With Christian Benteke in a race against time to be fit for the West Midlands derby between Aston Villa and West Bromwich Albion on Monday, manager Paul Lambert along with the Villa faithful are sweating at the prospect of not having their star striker available for what is sure to be a hotly contested encounter.
The 20-year-old Belgian forward suffered a knee injury as a result of a collision with Colombian midfielder Carlos Sanchez in a friendly last Thursday, and was forced to withdraw from training with the Belgian squad on Sunday due to persisting discomfort, The Daily Mail reports.
Villa and West Brom are locked on 14 points a piece in the middle of the table, and both teams will be looking to push forward into the top half with a win over their fierce rivals. The last three fixtures have all ended in draws, with Villa last claiming victory in December 2010.
Villa appear to be lacking firepower at the moment, and it remains to be seen whether Benteke will recover in time, with fellow strikers Gabby Agbonlahor and Andreas Weimann also doubtful with ankle and hamstring problems respectively.
Benteke has had a stop-start season so far, having sustained a hip injury in the 1-0 win at Norwich earlier in the season which hindered his participation, chipping in with only four Premier League goals so far this campaign.
While Villa have heavily relied on his exploits since his arrival from Genk last summer, they now have the opportunity to call upon forgotten giant Nicklas Helenius, who has seen little game time this season.
At 6ft 5 inches tall, the Dane could offer an aerial presence unattainable by anyone shorter, despite the heading exploits of Czech striker Libor Kozak against Cardiff City this past week, who is no short man himself at 6ft 3 inches.
The two could prove a formidable strike partnership, offering a larger-than-life presence up front where both strikers have the ability to hold up play and utilise their strength to power through the opposing teams defensive line. We are yet to witness what Helenius is all about and he could have the chance to prove himself should Villa's first-choice forwards be unavailable.
Exploring all strike-force alternatives possible surely wouldn't hurt Villa, as they recently endured a goal drought that lasted over seven hours that only ended this past weekend against Cardiff. Could yet another enigma unravel and further cement Paul Lambert's knack for unearthing gems in the transfer market? He and the claret and blue side of B6 will be hoping so.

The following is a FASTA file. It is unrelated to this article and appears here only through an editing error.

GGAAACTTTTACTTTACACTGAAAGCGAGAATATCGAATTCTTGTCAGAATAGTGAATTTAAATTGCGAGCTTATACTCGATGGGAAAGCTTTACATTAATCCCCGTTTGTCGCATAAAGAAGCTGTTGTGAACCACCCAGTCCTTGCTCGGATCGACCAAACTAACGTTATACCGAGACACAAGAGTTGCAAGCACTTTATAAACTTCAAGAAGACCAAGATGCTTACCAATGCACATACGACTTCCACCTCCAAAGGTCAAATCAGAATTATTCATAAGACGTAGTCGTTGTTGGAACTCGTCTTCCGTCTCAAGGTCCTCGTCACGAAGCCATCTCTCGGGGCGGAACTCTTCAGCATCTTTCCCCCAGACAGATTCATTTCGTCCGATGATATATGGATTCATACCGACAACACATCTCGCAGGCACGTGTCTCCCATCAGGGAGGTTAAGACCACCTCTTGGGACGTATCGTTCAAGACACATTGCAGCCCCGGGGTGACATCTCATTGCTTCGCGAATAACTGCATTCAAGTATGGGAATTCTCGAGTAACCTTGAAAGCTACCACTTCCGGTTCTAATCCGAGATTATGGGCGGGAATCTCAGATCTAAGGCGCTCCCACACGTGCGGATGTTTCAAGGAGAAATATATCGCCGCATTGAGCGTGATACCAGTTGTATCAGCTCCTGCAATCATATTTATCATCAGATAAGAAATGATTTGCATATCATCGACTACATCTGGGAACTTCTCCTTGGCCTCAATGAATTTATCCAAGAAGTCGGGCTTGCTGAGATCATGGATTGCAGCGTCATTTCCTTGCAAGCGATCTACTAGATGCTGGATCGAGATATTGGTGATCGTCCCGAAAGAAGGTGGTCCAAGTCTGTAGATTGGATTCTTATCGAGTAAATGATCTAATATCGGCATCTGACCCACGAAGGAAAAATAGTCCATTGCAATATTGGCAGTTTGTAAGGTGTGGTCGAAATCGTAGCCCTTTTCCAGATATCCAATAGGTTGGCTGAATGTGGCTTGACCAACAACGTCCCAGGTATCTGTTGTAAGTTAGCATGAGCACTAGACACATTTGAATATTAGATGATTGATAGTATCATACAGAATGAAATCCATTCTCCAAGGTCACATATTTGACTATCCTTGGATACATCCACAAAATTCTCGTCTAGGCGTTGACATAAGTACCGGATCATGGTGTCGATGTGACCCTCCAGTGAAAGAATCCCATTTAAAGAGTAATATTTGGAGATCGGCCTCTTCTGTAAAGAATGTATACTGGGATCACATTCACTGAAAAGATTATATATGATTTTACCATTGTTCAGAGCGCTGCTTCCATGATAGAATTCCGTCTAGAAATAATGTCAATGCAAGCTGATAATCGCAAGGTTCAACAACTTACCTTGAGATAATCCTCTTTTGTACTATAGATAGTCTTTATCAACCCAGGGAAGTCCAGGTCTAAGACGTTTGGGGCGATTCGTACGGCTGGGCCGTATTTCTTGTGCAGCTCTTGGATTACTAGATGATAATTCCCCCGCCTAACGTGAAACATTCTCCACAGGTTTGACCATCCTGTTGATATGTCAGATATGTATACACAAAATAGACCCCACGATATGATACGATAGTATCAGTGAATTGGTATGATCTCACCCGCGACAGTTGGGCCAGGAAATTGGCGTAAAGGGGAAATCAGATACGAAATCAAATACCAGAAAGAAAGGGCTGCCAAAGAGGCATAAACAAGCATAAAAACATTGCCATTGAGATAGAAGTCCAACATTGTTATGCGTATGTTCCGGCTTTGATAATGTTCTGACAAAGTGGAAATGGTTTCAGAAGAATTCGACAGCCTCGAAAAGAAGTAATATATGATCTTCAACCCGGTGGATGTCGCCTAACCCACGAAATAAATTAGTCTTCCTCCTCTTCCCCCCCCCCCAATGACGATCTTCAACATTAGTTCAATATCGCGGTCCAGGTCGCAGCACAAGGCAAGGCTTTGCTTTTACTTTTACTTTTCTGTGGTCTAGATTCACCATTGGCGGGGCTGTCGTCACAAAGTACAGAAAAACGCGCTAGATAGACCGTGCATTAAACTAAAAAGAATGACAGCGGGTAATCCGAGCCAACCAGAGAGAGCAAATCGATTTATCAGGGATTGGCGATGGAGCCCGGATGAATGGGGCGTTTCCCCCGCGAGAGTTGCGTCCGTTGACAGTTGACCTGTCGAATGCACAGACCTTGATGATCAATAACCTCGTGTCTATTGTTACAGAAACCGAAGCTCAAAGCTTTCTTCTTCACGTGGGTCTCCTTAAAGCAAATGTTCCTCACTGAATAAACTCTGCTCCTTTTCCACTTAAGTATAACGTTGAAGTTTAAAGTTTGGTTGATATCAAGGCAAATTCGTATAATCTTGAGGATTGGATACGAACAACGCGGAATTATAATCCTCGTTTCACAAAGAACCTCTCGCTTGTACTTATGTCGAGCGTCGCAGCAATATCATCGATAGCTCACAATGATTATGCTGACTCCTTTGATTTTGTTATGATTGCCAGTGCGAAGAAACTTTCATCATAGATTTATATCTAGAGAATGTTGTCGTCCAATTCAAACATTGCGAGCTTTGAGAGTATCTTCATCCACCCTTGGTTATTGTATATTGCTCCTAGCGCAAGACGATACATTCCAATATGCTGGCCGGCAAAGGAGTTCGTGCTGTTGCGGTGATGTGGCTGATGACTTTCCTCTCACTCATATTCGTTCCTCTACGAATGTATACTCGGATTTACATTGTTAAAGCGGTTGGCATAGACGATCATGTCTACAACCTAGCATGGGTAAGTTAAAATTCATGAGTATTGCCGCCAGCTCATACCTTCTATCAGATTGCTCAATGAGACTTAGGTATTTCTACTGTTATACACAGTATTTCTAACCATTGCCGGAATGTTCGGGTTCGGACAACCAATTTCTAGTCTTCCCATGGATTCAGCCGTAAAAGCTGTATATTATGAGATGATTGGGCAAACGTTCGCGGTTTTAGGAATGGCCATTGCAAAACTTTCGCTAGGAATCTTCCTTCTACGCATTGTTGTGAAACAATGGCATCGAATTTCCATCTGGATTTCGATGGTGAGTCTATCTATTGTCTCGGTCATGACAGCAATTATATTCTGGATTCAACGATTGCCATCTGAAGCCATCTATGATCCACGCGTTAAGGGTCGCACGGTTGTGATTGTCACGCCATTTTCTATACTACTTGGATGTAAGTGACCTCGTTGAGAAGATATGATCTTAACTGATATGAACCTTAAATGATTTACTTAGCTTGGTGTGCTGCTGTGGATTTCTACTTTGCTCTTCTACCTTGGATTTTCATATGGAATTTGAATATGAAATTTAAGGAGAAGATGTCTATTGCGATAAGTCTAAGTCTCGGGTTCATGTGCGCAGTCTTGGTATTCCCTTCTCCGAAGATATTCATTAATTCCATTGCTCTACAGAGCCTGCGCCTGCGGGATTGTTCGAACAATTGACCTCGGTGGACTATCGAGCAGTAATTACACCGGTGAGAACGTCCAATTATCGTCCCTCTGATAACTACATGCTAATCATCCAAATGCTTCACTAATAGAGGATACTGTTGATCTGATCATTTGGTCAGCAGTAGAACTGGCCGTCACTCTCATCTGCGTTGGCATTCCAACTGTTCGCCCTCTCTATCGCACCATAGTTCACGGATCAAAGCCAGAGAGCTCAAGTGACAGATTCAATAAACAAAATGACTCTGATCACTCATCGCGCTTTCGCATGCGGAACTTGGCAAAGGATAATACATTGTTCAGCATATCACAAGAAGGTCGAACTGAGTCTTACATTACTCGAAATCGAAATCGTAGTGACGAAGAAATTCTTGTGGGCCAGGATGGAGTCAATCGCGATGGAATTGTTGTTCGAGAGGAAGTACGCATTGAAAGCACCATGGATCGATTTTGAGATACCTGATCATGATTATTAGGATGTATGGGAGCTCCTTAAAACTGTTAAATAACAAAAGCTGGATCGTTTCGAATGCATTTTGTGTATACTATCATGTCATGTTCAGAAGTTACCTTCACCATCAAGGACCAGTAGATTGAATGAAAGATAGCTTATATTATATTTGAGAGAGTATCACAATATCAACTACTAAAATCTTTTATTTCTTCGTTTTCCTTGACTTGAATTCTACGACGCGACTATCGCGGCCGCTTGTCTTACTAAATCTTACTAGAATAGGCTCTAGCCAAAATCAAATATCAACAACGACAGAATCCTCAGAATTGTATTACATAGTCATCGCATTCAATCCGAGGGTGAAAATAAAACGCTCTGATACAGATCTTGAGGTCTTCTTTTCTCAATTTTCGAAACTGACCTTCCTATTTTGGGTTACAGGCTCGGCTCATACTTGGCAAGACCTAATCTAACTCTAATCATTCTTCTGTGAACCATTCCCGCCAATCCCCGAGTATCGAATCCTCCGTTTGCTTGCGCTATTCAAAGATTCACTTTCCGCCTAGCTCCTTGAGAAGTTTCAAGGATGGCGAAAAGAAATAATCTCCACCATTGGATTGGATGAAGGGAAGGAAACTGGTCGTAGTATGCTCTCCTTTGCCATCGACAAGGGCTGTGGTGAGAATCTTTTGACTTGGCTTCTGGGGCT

The absence of Villa's number 20 could also possibly clear the way for a player with more accuracy from dead ball situations to resume his penalty taking duties. Benteke has already missed two from the spot this season, suggesting that his absence from such duties may be a blessing in disguise.
Dutch right-back Leandro Bacuna immediately springs to mind, with the versatile defender having scored two spectacular free-kicks this season in the 3-2 victory against Manchester City in September, along with last week's opener against Cardiff City.
22-year-old Bacuna is no stranger to penalties either, boasting a 100-per cent success rate from the spot at his former club, Eredevisie side FC Groningen.
As teams such as Chelsea and Tottenham continue to be linked with a big-money move for Benteke, numerous figures are thrown about regarding the fee Villa would demand in losing one of their brightest stars.
His recent lack of fitness and playing time may be detrimental to his price, but could also force such teams to look elsewhere, leaving Villa with no suitors for their prized asset.
Among other factors, the value of a player typically relies largely on their current performance. But with Benteke only having signed a new deal in July, any interested teams won't obtain his services in a cut-price deal or anything less than what Villa demand.
If Villa can hold onto their star player while he maintains the form he radiated so effortlessly last season, as well as breed their alternatives into genuine competition for starting berths, they may just find themselves climbing up the table week by week.
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